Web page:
Hey! From what little I know of Asian (Chinese) culture, #88 should be double lucky, as eight is a very lucky number, from what I understand. So, please, wish me luck! This week we look at a couple of not-so-good videos and one pretty good one—and the good one is a Robert A. Heinlein story that’s never been put on film before! So thank our Aussie cousins, not only for reading Heinlein, one of our best-ever authors, but also for attempting to do him justice! (Figure 1, by Donato Giancolo, was painted for the William Patterson biography of Heinlein and is ©2014 by Donato. The full painting is visible on Tor.com.) Moving on to reviews.
CAPSULE REVIEW of JOHN WICK (2015) starring Keanu Reeves. I won’t go so far as to say I hated it, because Keanu makes a pretty good “angsty-tortured soul” face, but I didn’t like it. Why? Because the promos made it look a bit fantasy-like (reminiscent of 47 Ronin), but it was a straight “noir, killer” movie. Keanu plays a “retired” hitman for the Russian mob, whose wife dies of a disease and who has his ’69 Mustang stolen, his dog killed, by the son of the head Russian mobster. He goes on a revenge spree, leaving bodies left and right. It’s not really done with a lot of style, just bang-bang-bang and a couple of head shots to finish it off. There are fights and car chases; Willem Dafoe, Ian McShane, Lance Reddick, Michael Nyqvist, John Leguizamo, Bridget Moynahan and Adrianne Palicki all lend a hand, but in the end there are no redeeming characters and no reason to really care about any of them. Lots of good actors, zillions of bullets and knives, but it left me cold, which is weird, because I love “action” movies. You want to know how to do a good “noir” movie? Try Sin City, the first one. Sorry I wasted $6 on an On-Demand movie. Pass.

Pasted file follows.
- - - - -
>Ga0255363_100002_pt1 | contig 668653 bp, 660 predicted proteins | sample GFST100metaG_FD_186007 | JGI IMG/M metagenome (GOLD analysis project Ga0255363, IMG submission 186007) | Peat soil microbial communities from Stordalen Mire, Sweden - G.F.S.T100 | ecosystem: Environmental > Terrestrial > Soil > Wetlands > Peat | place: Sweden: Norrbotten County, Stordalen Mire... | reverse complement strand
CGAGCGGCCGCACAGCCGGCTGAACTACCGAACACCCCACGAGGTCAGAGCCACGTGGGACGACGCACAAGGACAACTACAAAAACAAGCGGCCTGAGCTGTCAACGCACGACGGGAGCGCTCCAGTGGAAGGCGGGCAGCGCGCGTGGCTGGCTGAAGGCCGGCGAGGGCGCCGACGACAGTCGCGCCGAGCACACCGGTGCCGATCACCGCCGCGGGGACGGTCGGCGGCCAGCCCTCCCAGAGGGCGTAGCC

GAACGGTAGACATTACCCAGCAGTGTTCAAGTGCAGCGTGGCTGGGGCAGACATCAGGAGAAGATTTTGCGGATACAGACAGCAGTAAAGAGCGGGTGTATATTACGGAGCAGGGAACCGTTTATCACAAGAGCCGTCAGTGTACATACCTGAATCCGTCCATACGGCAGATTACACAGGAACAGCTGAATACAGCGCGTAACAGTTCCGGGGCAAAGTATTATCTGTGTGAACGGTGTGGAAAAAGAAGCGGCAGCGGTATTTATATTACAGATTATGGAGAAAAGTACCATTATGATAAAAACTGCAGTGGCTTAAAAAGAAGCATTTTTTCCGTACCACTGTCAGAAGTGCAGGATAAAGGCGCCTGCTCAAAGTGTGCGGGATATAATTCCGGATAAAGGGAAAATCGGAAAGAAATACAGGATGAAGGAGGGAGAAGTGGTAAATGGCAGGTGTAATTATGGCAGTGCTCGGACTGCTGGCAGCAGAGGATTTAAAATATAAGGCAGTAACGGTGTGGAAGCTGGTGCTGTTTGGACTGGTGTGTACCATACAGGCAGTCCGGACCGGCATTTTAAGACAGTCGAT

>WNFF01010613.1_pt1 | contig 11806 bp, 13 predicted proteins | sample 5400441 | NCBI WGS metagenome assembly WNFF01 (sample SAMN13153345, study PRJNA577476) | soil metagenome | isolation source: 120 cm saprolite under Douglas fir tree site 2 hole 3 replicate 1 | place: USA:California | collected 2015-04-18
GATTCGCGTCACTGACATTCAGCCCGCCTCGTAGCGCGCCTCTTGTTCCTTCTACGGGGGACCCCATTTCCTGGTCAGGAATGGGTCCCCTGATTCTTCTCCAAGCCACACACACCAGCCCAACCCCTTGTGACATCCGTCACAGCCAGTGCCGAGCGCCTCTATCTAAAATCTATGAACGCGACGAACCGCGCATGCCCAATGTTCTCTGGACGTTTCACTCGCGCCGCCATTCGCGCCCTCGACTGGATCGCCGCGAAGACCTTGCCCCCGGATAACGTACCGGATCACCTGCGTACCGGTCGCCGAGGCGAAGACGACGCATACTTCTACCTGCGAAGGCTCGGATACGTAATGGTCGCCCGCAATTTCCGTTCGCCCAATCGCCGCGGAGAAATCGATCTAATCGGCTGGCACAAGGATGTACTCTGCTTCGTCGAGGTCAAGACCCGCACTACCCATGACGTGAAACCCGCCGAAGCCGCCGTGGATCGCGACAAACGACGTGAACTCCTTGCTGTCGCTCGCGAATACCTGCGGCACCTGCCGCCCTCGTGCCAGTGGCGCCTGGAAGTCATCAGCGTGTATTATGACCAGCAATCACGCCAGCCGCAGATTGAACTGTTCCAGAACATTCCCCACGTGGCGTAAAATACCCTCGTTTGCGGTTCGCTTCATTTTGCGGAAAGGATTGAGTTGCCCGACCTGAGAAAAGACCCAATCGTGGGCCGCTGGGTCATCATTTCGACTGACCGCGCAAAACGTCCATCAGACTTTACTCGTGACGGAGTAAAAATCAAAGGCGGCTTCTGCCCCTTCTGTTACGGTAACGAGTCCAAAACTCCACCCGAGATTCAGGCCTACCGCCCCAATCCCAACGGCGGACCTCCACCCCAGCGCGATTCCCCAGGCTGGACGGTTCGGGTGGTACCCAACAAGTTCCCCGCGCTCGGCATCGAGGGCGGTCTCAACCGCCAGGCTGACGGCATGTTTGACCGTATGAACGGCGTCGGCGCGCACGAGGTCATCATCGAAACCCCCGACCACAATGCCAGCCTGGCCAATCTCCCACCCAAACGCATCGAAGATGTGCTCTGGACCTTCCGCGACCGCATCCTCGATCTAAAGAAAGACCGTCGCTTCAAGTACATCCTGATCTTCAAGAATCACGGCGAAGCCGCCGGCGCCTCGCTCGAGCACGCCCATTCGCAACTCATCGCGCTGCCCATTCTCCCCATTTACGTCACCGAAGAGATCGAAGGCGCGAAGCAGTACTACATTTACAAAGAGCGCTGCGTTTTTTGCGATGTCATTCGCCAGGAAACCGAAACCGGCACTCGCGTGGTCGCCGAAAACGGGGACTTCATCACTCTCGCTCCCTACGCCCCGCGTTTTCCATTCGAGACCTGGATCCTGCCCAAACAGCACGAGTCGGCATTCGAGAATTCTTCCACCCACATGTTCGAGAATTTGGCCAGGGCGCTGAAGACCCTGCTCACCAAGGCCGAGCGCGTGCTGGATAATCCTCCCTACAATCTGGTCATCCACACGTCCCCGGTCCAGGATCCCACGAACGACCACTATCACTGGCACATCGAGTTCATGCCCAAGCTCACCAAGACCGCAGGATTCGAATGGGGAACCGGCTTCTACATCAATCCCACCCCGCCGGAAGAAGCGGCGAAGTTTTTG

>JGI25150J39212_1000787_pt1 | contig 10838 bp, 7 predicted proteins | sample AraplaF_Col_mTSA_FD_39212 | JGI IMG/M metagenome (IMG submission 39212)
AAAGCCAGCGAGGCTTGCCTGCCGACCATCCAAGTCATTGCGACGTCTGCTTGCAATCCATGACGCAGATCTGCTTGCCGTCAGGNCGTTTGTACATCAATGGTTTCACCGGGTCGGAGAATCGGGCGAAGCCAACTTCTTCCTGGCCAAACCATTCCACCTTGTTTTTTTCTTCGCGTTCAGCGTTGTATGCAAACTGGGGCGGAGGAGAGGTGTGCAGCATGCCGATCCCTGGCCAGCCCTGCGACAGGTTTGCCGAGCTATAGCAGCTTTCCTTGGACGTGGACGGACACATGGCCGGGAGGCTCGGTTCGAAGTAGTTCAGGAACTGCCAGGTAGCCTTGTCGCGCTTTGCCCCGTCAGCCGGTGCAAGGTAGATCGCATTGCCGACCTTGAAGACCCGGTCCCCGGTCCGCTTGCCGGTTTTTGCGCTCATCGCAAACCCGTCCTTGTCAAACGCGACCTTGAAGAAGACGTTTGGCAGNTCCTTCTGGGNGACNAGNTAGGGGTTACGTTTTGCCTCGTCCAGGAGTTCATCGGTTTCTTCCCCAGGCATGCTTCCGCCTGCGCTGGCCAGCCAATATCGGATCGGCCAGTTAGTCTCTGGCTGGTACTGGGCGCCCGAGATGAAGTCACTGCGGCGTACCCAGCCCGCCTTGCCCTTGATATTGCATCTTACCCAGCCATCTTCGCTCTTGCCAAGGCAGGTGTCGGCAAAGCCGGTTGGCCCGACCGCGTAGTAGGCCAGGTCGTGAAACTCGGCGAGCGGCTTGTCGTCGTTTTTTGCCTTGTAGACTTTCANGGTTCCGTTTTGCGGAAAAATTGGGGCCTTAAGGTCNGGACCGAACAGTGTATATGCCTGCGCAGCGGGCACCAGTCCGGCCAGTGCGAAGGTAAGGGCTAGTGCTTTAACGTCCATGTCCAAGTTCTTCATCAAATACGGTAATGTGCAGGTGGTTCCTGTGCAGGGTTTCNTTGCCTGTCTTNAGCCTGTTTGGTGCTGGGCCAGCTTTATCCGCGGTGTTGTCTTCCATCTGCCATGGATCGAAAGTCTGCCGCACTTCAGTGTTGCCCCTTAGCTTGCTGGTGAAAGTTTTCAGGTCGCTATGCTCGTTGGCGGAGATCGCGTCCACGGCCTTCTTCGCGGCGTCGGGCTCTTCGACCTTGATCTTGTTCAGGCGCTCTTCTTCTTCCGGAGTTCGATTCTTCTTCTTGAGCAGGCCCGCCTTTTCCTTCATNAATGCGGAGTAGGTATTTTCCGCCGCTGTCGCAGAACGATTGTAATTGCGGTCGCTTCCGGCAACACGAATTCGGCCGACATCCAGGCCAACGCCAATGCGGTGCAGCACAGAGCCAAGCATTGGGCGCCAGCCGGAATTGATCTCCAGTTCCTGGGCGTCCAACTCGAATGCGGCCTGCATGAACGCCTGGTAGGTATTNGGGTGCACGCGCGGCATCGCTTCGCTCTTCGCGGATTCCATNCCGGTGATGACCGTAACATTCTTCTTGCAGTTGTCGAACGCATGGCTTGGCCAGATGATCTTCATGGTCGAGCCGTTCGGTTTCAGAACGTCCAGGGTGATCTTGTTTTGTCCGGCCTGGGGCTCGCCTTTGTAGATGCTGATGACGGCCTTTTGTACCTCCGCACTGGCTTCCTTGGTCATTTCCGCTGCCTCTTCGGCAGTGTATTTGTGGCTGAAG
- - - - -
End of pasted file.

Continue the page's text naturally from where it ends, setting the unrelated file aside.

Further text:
CAPSULE REVIEW of ASCENSION (Part 1) with Tricia Helfer, Gil Bellows. According to the plot, President John F. Kennedy set up a secret project—similar to the real Project Orion (which proposed using nuclear bombs for propulsion) in the ‘60s to launch a “generation ship” to Proxima Centauri “because the human race was in danger from a nuclear holocaust.” Fifty years after launch, the ship and its 600 or so passengers are celebrating their first half-century in space. Someone has smuggled a gun aboard ship, and there’s a murder. Instead of space-based struggles, we get soap-opera NCIS (but nobody on board knows how to investigate a murder… horrors!), adultery and class struggles—not race-based, but based on upper-decks vs. lower decks. I found out there’s a twist coming, but it’s not enough—given the bad writing and worse science—to keep me interested. Thank Ghu this On-Demand series is free! Why couldn’t they have made RAH’s Universe instead? Pass.